This study was conducted to evaluate the effect of a reduced-dose 7-valent pneumococcal conjugate vaccine (PCV) primary series followed by a 23-valent pneumococcal polysaccharide vaccine (23vPPS) booster on nasopharyngeal (NP) pneumococcal carriage. For this purpose, Fijian infants aged 6 weeks were randomized to receive 0, 1, 2, or 3 PCV doses. Within each group, half received 23vPPS at 12 months. NP swabs were taken at 6, 9, 12, and 17 months and were cultured for Streptococcus pneumoniae. Isolates were serotyped by multiplex PCR and a reverse line blot assay. There were no significant differences in PCV vaccine type (VT) carriage between the 3- and 2-dose groups at 12 months. NP VT carriage was significantly higher (P, <0.01) in the unvaccinated group than in the 3-dose group at the age of 9 months. There appeared to be a PCV dose effect in the cumulative proportion of infants carrying the VT, with less VT carriage occurring with more doses of PCV. Non-PCV serotype (NVT) carriage rates were similar for all PCV groups. When groups were pooled by receipt or nonreceipt of 23vPPS at 12 months, there were no differences in pneumococcal, VT, or NVT carriage rates between the 2 groups at the age of 17 months. In conclusion, there appeared to be a PCV dose effect on VT carriage, with less VT carriage occurring with more doses of PCV. By the age of 17 months, NVT carriage rates were similar for all groups. 23vPPS had no impact on carriage, despite the substantial boosts in antibody levels.
doi:10.1128/CVI.00117-10
PMCID: PMC3008188  PMID: 20943882
4.  Safety and Immunogenicity of the 23-Valent Pneumococcal Polysaccharide Vaccine at 12 months of age, following One, Two, or Threes Doses of the 7-valent Pneumococcal Conjugate Vaccine in Infancy 
Vaccine  2010;28(18):3086-3094.
Fijian infants aged 6 weeks were stratified by ethnicity and randomized to receive 0, 1, 2, or 3 PCV-7 doses with or without the 23-valent pneumococcal polysaccharide vaccine (PPV-23) at 12 months. Strong booster effects for all 7 PCV-7 serotypes were elicited, and for 4/7 serotypes these responses were highest in the single PCV-7 group. There were fourfold rises in GMC for all non-PCV-7 serotypes. By 17 months the PPV-23 group still had significantly higher GMC (each p<0.001) for all serotypes. The PPV-23 was well tolerated and induced excellent responses for all serotypes which were greatest in the single PCV-7 group.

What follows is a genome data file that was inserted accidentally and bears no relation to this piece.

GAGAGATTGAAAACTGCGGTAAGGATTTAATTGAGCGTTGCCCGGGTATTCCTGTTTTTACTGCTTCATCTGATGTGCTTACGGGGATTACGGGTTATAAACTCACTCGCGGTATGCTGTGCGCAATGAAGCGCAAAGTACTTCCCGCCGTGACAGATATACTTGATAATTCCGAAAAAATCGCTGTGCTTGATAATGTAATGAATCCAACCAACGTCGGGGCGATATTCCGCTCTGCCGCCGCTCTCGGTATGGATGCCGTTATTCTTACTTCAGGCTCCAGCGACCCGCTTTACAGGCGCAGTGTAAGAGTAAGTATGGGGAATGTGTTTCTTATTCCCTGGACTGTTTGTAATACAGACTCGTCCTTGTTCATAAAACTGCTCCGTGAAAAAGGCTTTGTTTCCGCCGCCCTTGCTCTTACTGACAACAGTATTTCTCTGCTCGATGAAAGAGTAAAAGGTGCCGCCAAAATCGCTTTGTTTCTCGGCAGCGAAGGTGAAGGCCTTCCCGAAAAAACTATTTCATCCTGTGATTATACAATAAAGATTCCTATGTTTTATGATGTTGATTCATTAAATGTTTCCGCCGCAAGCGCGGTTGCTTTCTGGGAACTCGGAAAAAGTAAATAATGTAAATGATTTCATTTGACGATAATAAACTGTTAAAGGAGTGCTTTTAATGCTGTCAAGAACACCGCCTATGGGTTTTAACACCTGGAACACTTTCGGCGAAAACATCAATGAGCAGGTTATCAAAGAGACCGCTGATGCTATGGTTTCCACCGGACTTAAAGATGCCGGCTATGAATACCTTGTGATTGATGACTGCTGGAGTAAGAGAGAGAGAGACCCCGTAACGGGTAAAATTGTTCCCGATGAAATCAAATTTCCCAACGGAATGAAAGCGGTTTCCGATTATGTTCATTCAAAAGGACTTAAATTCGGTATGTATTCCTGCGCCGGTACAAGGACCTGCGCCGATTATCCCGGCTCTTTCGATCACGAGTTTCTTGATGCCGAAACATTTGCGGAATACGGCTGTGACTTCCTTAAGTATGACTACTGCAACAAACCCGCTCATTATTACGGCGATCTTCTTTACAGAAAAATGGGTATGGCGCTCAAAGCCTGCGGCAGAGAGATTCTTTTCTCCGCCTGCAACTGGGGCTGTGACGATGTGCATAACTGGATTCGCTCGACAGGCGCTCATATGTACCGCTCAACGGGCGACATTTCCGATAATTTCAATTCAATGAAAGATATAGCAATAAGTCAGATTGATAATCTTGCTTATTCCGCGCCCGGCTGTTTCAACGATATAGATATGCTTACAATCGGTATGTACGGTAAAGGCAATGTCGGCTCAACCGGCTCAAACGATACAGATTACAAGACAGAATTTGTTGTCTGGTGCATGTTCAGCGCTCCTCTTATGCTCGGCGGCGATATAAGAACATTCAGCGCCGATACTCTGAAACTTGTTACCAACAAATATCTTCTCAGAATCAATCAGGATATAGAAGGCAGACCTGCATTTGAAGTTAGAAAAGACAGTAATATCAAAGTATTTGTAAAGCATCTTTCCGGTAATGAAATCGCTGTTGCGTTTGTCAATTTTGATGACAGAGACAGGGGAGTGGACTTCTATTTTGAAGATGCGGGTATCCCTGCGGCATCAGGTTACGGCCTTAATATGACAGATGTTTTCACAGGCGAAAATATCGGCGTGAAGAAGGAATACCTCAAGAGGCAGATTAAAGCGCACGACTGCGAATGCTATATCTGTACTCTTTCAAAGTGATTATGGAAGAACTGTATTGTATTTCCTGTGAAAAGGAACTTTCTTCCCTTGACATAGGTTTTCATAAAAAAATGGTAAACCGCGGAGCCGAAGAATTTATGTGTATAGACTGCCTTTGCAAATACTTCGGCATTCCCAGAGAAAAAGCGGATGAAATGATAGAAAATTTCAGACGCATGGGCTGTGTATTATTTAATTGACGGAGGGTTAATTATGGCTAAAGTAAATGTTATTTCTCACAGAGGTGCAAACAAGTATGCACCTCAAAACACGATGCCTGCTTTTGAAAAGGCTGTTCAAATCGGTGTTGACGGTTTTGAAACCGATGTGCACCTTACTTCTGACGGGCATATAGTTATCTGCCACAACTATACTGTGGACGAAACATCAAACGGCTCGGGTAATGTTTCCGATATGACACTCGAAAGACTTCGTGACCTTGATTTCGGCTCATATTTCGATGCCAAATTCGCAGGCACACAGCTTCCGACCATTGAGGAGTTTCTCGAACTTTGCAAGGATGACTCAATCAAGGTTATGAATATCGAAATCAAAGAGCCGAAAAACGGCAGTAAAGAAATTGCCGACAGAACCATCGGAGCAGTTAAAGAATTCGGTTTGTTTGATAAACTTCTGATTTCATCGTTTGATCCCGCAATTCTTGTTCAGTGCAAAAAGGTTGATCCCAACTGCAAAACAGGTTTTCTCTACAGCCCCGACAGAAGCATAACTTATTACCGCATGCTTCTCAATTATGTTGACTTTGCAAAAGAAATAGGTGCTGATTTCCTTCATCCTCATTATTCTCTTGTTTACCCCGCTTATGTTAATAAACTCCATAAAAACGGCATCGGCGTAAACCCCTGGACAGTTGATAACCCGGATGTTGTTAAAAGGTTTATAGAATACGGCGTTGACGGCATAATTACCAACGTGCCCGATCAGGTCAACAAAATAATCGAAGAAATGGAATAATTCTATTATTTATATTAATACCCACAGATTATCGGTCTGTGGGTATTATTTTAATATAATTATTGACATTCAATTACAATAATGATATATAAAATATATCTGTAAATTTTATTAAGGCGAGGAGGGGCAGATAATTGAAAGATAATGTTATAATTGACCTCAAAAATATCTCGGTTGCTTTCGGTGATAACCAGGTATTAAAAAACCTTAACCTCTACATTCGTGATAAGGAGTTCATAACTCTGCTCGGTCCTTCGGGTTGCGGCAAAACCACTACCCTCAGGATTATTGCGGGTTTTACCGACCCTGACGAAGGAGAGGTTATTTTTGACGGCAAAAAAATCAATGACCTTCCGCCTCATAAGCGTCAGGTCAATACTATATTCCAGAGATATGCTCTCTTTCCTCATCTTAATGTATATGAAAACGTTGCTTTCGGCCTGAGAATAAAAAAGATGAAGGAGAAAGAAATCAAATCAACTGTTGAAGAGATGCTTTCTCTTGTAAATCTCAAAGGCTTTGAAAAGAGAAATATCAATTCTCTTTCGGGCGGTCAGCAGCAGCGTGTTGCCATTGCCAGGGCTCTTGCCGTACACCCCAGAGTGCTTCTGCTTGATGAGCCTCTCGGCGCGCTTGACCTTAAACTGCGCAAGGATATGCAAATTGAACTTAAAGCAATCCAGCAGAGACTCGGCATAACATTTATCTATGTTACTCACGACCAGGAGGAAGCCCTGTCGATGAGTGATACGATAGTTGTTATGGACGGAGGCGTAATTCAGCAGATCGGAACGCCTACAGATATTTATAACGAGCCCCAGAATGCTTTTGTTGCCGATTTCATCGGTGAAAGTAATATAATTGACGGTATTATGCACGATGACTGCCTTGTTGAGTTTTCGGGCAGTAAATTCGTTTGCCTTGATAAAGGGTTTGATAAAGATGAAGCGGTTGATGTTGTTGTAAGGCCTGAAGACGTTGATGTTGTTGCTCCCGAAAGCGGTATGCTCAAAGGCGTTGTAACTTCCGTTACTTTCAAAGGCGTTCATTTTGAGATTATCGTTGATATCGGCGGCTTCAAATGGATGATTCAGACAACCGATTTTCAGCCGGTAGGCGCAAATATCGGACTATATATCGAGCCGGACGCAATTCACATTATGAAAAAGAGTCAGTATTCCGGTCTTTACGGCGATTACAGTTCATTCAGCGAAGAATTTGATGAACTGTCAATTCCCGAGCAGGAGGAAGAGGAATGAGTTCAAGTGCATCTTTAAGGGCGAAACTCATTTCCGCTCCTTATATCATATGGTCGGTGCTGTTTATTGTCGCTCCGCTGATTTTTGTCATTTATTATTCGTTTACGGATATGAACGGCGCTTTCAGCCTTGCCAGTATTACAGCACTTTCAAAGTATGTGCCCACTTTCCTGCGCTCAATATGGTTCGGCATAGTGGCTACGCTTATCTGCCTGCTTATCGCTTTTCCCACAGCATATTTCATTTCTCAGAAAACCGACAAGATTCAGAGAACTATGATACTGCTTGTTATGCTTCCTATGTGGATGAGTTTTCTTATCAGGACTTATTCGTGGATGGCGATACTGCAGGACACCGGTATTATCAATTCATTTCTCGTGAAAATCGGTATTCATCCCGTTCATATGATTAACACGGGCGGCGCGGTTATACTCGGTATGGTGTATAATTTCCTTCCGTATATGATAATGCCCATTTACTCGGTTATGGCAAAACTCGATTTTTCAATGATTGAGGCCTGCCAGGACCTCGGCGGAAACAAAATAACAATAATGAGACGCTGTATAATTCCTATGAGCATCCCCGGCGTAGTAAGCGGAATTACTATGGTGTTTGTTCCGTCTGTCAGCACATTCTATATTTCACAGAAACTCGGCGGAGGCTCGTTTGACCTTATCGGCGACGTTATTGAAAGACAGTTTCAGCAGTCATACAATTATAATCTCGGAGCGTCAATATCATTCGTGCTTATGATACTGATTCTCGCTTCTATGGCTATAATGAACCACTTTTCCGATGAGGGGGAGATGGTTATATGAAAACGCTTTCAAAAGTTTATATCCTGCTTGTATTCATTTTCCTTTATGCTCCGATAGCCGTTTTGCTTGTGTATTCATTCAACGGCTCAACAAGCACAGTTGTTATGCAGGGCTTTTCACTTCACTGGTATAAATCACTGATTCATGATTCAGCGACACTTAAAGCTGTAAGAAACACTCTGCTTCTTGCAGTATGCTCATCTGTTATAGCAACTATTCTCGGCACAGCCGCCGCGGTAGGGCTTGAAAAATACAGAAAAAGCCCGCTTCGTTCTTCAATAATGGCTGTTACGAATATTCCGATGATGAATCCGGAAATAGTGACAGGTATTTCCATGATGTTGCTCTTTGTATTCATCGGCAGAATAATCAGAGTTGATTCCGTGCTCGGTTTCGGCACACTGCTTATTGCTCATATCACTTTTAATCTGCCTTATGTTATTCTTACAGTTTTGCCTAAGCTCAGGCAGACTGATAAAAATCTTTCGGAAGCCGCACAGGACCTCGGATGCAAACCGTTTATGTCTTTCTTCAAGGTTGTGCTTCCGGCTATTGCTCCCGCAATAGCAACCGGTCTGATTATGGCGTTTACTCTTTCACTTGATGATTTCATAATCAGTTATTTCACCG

doi:10.1016/j.vaccine.2010.02.065
PMCID: PMC2857918  PMID: 20199764
Pneumococcal; polysaccharide; booster
5.  Validation of the English and Chinese versions of the Quick-FLIC quality of life questionnaire 
British Journal of Cancer  2005;92(4):668-672.
A useful measure of quality of life should be easy and quick to complete. Recently, we reported the development and validation of a shortened Chinese version of the Functional Living Index – Cancer (FLIC), which we called the Quick-FLIC. In the present study of 327 English-speaking and 221 Chinese-speaking cancer patients, we validated the English version of the Quick-FLIC and further assessed the Chinese version. The 11 Quick-FLIC items were administered alongside the 11 remaining items of the full FLIC, but there appeared to be little context effect. Validity of the English version of the Quick-FLIC was attested by its strong correlation with two other measures of quality of life, and its ability to detect differences between patients with different performance status and treatment status (each P<0.001). Its internal consistency (alpha=0.86) and test–retest reliability (intraclass correlation=0.76) were also satisfactory. The measure was responsive to changes in performance status (P<0.001). The Chinese version showed similar characteristics. The Quick-FLIC behaved in ways that are highly comparable with the FLIC, even though the Quick-FLIC comprised only 11 items whereas the FLIC comprised 22. Further research is required to see whether the use of shorter instruments can improve data quality and response rates, but the fact that shorter instruments place less burden on the patients is itself inherently important.
doi:10.1038/sj.bjc.6602399
PMCID: PMC2361884  PMID: 15700037
quality of life; shortening; validation
6.  Quick-FLIC: validation of a short questionnaire for assessing quality of life of cancer patients 
British Journal of Cancer  2004;90(9):1747-1752.
doi:10.1038/sj.bjc.6601782
PMCID: PMC2409739  PMID: 15150626
quality of life; shortening

Results 1-7 (7)